TheyAreMinerals Wed 28-Oct-20 21:58:53

I can relate. I had my house renovated ten years ago, but to me it's still new and any damage causes me almost physical pain. But I find it affects me worse when I'm a bit depressed or have been sick. Everything will suddenly seem dirty and awful and I'll feel overwhelmed.

I try to step back and look at it rationally. Nobody's house is perfectly clean. Some look clean but are actually dirty if you look under the surface. And wear and tear happens. It's ok! Imperfection is real and beautiful.

I haven't been able to clean lately and my house is also chaotic because of a big declutter and building work, combined with the arrival of a new cat stressing my old cat out to the point she sprayed my whole living room with pee. Then my back went out and I could barely move around the boxes for a couple weeks.

My coping strategy is to tidy and clean what I can each day. It gives me a feeling of control. Also touching up the paint if you can is a quick way to make things feel fresh and clean.

Upping my dose of ADs also helps....

Anonymouscat20 Wed 28-Oct-20 22:31:08

Thanks for all that replies everyone, you’ve really helped my anxiety. I do feel pressure to have an immaculate house. The pressure comes probably from my mum who is a neat and clean freak and I worry about other peoples opinions of my house, rather than enjoy it I’m always looking at the negatives that need fixing or what looks a bit grubby. I wish I had the money to have a brand new house but this type of house will again become ‘lived in’

OP’s posts: |
Mumisnotmyonlyname Wed 28-Oct-20 22:34:39

Try to remember that your house and possessions do not represent who you are.

2bazookas Wed 28-Oct-20 22:37:47

My neighbours house is, she thinks, perfect. Its her obsession, she has had three new complete kitchens in 12 years, all furniture is new and immaculate. The current colour scheme is grey everything (50 shades, LOL) . There is not a single ornament, book, plant, vase, picture, no pets of course;it's totally impersonal , no soul or character. Her only topic of conversation is housework , which has a fixed daily rota sometimes she'll combine the bathroom with the ironing and tell me she's multitasking.

Ihatesandwiches Wed 28-Oct-20 22:46:27

Houses become homes when they are lived in. And 'living' makes inevitable future work. I have a really small, ill ventilated kitchen but I'm not going to stop cooking! I just accept it needs an annual paint job. Try to get into the mind set that there will always be a little (or bigger) job that will need doing! Right now my garden is causing me stress. Every time it stops raining I am busy, but I know it will get done and tidied.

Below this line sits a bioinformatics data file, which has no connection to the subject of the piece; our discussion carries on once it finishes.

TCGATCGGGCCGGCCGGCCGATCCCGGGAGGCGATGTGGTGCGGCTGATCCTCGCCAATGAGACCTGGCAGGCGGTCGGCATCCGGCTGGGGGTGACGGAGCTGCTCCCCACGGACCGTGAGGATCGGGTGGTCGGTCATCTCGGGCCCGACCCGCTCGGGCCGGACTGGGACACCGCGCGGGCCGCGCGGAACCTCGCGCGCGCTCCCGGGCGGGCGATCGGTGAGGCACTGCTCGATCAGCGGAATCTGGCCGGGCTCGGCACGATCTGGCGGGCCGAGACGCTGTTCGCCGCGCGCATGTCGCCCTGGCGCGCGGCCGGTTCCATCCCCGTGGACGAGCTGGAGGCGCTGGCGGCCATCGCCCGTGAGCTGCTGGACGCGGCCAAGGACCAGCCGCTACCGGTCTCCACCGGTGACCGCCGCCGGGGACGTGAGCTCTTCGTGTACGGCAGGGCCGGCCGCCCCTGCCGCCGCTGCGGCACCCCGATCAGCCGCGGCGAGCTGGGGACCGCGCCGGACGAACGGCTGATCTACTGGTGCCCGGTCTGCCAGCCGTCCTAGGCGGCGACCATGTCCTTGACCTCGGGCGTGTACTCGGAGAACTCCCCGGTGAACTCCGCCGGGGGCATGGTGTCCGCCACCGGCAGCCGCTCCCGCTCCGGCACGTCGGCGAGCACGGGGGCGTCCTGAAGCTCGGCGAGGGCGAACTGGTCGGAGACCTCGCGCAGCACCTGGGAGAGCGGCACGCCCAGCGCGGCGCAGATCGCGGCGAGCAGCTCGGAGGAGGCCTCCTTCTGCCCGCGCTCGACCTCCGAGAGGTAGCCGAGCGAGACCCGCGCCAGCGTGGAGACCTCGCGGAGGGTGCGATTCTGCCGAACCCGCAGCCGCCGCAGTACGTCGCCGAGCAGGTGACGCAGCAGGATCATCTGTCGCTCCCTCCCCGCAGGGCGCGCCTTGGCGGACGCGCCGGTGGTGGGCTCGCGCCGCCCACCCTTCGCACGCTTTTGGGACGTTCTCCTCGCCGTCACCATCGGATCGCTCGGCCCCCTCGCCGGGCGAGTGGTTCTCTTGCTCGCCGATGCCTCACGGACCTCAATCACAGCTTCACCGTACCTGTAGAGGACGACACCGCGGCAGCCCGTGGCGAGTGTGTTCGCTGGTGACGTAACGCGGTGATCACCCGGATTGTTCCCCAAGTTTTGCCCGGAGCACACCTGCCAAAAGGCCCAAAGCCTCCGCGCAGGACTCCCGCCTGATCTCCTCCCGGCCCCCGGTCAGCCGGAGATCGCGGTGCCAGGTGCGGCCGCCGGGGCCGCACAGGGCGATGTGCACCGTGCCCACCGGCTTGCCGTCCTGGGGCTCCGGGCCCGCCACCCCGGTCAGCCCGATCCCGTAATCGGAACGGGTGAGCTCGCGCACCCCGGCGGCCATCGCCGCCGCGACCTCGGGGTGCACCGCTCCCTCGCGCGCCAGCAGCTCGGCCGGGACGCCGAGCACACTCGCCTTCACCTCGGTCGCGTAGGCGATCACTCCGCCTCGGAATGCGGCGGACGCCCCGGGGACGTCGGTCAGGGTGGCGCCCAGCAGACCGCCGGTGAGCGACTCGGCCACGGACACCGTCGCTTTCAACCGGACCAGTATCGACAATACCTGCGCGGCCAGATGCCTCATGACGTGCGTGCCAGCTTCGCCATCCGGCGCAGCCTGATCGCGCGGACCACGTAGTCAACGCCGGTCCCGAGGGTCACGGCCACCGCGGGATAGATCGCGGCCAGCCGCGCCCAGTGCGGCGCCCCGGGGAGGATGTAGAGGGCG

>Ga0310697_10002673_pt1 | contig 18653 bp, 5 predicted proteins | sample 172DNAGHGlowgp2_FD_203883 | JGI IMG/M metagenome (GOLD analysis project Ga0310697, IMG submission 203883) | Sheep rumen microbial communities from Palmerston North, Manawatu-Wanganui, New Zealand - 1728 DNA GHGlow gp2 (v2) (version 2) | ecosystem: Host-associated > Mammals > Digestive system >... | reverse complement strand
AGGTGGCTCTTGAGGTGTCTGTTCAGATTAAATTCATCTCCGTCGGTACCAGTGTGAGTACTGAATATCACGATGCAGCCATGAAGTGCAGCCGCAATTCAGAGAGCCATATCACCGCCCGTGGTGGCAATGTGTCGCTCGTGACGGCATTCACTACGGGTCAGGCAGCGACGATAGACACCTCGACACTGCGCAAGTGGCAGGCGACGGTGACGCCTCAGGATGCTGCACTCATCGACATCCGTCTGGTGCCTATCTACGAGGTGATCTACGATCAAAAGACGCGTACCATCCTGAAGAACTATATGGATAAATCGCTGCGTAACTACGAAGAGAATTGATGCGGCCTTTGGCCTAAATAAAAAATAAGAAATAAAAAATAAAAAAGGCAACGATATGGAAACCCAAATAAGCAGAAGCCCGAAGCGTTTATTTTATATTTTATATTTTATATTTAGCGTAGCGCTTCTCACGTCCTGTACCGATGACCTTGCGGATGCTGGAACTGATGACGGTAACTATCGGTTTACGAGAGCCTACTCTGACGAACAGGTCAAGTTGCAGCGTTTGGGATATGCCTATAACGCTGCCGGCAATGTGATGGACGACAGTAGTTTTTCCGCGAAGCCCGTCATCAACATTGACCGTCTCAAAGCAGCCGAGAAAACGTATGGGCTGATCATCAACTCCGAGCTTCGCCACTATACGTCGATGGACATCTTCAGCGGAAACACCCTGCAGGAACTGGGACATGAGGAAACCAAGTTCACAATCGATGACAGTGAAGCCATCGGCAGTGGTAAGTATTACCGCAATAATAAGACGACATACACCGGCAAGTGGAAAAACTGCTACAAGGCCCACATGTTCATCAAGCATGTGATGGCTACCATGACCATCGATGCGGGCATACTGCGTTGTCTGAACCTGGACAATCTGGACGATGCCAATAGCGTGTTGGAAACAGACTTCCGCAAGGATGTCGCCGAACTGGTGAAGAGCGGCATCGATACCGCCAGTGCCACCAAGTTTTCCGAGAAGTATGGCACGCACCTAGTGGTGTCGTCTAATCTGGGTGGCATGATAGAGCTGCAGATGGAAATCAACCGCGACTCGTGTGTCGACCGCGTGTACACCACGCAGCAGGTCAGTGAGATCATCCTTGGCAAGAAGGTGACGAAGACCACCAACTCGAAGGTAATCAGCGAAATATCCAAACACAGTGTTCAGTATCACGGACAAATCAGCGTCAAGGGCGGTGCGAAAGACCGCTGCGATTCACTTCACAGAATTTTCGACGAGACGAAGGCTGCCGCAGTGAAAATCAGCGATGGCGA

Guineapigbridge Wed 28-Oct-20 23:35:32

You won't notice the things that need doing if you go out and do something else. I'm like you, I get anxious about windows that need cleaning and beds that need straightening. It can get out of hand if I'm home too often. Teach yourself to go out, focus on achieving something tangible, something you can be proud of. Having an orderly home is a foundation for a productive life, but a clean house is not an achievement in and of itself.

winetime89 Wed 28-Oct-20 23:49:45

Wow I could have written this myself. honestly I go round the house looking at marks and like you say little imperfections or things that need changing/ replacing and I spend so much time thinking about it. I spend a lot of time cleaning like I'm hoping I can clean these imperfections away which I obviously can't.
it probably doesn't help that I spend a lot of time on the house due to kids being at school and me part time, it defiantly makes my anxiety worse. If I've being away on holiday my house always feels so cosy and lovely when I get home. I wish I could feel like that all the time.